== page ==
Apache Cassandra is the most widely used NoSQL database for storing and processing large volumes of data. Find out everything you need to know about this database system: presentation, main features, advantages…
Businesses in all industries collect, store and operate ever-increasing volumes of data. As a result, relational databases are no longer suitable. To meet the requirements of Big Data, it is now necessary to turn to NoSQL databases.
Apache Cassandra is a system of highly scalable NoSQL distributed database and available, facilitating the storage and management of high-speed structured data on multiple servers.
Apache Cassandra: What is it?
Apache Cassandra is a very powerful distributed database system, and especially efficient for handling large volumes of records distributed over multiple servers. Initially created by Facebook, this system is now open source.
This database can be easily scaled to adapt to a sudden increase in demand. This can be achieved by deploying Cassandra multi-node clusters. In addition, Cassandra is highly available and has the advantage of not having a single point of failure.
Cassandra counts among the most efficient NoSQL databases to date. As a reminder, a NoSQL database is a type of data processing engine that can only be deployed to process data that can be stored in a tabular format.
This type of database is against relational databases. The data structures used in a NoSQL database are very different.
One of the main features of NoSQL databases is their Ability to handle extremely large data volumes. They are also distinguished by a simple API. They can also be easily replicated.
Apache Cassandra: what are the characteristics of this database?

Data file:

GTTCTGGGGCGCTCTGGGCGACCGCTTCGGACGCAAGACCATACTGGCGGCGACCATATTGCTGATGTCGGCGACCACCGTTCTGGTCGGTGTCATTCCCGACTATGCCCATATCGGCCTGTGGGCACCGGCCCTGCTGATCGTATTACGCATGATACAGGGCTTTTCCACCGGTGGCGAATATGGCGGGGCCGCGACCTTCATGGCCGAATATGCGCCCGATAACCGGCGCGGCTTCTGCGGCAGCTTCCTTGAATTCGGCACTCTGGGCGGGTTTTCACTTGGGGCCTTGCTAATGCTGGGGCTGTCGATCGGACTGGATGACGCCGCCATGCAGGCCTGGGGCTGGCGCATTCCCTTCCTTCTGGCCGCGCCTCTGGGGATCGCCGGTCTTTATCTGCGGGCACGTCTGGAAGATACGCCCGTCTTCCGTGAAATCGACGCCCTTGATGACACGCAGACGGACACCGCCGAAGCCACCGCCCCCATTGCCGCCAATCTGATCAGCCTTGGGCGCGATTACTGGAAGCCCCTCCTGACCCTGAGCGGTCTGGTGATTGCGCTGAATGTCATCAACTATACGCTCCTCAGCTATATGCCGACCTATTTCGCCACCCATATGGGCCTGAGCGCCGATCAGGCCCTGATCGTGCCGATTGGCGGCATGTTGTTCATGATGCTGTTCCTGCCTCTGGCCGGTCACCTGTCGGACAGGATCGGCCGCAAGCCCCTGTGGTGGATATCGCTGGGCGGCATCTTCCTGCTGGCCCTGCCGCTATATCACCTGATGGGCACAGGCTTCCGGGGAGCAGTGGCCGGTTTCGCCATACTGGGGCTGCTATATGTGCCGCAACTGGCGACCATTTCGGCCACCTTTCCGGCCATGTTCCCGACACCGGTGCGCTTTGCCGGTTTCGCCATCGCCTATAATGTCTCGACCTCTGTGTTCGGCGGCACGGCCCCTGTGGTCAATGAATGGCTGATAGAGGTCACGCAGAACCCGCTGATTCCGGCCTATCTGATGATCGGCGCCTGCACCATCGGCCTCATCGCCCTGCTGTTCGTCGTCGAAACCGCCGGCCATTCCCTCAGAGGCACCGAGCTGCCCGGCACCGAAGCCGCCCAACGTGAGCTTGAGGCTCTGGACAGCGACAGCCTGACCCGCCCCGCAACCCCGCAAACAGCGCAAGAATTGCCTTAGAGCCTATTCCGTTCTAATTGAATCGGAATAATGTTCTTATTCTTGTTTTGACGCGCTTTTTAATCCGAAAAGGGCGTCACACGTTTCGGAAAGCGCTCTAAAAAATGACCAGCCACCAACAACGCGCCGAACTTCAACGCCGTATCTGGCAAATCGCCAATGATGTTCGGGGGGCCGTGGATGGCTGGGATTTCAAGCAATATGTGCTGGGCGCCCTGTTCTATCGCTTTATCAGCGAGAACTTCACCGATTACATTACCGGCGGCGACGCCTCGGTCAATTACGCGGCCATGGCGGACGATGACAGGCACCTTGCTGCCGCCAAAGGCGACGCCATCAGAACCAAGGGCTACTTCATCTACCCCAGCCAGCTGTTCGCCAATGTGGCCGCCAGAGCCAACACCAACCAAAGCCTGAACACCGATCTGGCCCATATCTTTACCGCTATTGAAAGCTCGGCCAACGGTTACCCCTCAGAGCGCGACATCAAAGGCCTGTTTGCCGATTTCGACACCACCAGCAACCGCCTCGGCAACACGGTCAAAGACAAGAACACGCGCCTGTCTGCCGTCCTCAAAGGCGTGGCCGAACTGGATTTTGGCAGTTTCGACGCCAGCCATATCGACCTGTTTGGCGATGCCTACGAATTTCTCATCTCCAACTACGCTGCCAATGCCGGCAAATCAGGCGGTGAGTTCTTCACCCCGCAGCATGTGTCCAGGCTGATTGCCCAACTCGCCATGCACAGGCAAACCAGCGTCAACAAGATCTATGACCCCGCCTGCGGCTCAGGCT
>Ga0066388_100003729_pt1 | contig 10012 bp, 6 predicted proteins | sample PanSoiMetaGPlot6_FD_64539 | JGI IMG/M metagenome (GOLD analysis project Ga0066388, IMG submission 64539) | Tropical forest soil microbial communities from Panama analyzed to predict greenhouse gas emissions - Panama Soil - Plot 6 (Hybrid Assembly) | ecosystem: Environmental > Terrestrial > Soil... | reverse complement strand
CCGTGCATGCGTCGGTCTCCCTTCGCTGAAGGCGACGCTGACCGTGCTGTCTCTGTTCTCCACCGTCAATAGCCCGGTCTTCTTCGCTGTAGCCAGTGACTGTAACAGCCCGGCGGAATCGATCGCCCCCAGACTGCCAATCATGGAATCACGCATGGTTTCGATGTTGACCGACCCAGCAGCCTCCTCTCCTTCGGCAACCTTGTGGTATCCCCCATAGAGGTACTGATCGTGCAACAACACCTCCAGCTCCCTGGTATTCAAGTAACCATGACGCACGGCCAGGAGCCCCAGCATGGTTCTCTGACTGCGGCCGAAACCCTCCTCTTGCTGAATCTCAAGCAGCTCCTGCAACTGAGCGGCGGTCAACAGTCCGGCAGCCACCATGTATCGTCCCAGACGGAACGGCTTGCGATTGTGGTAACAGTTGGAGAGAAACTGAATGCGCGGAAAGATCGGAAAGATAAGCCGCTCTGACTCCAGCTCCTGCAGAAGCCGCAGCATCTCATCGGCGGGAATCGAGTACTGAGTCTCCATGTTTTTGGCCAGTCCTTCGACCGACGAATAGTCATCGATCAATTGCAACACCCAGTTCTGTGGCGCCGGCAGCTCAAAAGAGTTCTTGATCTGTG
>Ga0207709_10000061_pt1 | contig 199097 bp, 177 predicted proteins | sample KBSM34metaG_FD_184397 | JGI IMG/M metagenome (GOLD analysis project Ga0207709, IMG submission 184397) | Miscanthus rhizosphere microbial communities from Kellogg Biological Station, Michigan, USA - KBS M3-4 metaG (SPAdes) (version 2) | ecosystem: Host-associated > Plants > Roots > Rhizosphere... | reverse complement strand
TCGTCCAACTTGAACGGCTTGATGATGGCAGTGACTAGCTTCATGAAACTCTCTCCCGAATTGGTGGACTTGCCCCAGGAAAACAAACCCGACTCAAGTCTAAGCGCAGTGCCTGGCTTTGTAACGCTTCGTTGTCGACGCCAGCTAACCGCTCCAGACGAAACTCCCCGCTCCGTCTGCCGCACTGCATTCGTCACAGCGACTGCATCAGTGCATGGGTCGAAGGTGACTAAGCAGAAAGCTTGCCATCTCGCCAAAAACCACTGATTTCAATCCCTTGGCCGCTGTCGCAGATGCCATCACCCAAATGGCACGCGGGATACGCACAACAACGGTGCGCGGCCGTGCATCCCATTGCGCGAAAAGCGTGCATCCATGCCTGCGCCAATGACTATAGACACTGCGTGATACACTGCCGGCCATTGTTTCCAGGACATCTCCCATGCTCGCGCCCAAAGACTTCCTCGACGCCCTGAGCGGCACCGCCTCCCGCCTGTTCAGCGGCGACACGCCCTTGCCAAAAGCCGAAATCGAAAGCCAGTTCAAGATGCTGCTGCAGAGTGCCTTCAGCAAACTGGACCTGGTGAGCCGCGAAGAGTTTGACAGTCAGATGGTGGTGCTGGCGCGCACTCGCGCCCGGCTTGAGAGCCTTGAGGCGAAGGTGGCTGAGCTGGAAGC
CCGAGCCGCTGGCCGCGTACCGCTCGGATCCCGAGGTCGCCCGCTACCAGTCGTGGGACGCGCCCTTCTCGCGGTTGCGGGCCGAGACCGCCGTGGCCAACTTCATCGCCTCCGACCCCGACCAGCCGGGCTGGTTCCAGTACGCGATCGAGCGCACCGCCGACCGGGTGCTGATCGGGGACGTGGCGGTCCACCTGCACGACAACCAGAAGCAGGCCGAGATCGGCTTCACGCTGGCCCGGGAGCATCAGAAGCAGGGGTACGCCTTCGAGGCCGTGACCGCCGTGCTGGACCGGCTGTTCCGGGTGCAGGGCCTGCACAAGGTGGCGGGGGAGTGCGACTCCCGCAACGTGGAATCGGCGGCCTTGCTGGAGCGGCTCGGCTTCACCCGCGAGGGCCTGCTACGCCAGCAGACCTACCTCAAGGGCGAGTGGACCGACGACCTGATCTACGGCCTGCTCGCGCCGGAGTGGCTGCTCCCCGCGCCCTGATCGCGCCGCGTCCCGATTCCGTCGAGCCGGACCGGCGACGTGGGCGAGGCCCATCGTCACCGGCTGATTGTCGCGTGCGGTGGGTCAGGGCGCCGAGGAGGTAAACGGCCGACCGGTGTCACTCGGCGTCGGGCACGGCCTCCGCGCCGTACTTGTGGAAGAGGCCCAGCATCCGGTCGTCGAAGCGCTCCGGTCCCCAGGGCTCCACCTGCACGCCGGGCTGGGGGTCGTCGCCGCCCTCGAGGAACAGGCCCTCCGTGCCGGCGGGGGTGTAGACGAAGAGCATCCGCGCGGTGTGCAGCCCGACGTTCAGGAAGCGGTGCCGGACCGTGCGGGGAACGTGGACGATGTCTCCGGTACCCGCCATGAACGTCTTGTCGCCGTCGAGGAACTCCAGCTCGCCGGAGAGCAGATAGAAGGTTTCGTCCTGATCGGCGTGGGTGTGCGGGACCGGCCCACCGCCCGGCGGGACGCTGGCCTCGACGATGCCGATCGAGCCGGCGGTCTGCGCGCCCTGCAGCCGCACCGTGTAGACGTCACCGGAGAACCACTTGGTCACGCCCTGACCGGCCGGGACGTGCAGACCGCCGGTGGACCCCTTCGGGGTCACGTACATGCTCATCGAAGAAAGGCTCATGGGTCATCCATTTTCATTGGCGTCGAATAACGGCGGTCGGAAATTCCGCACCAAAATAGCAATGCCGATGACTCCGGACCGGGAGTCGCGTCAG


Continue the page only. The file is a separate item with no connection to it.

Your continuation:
Apache Cassandra can be defined by several key features. First of all, it is a column-oriented database. It is highly consistent, error-tolerant, and scalable.
Its data model is based on Google Bigtableand its distributed design is based on Amazon Dynamo. Its data replication model is based on the Amazon Dynamo model, but improves on it through its column-oriented data model.
Apache Cassandra: what are the main advantages?
Cassandra is used by some of the biggest companies in the world: Facebook, Netflix, Twitter, Cisco, eBay… Here are some of the advantages that set it apart from the competition.
First of all, Apache Cassandra is capable of handling structured, unstructured, and semi-structured data. It is also capable of support dynamic changes in structures of data to adapt to changing needs.
Another advantage is its linear scalable architecture. Simply add nodes to adapt it to an increase in demand. In addition, data can be distributed seamlessly across multiple data centers through a data replication process.
This database is also very reliable, as possible node failures do not affect overall performance. Cassandra is also distinguished by its impressive writing speed of data.
When to use (or not) Apache Cassandra?
Cassandra is an ideal choice for use cases requiring uninterrupted availability. This database is also suitable for companies working on massive workloads, or needing the assurance of being able to flexibly expand their services as their workloads expand. Cassandra’s scalability is the perfect answer to this need.
However, for data warehousing or analytical storage tasks, several alternatives are less resource-intensive. Similarly, Cassandra is not not the best solution for real-time analysis.
Cassandra Commercial Distributions: AWS vs DataStax
At the re:Invent 2019 conference, AWS unveiled the fifteenth database in its portfolio : Amazon Managed Apache Cassandra Service (MCS). Although the use cases of Cassandra are similar to those of the Amazon DynamoDB platform, AWS’ distributed database, this announcement responds to a request from the many developers who prefer this option.
With its MCS service launched in preview now, AWS enters direct competition with DataStax and its Apache Cassandra managed service recently launched in beta. The two companies will be competing to launch the finalized version of their respective services first.
The services of DataStax and AWS are both based on Apache Cassandra version 3.11. The main difference is that AWS’ offering is serverless and integrated with its existing Cloud Management services, such as AWS Identity and Access Management (IAM) for access management, Key Management Service (KMS) for encryption, or Amazon Cloud Watch for monitoring.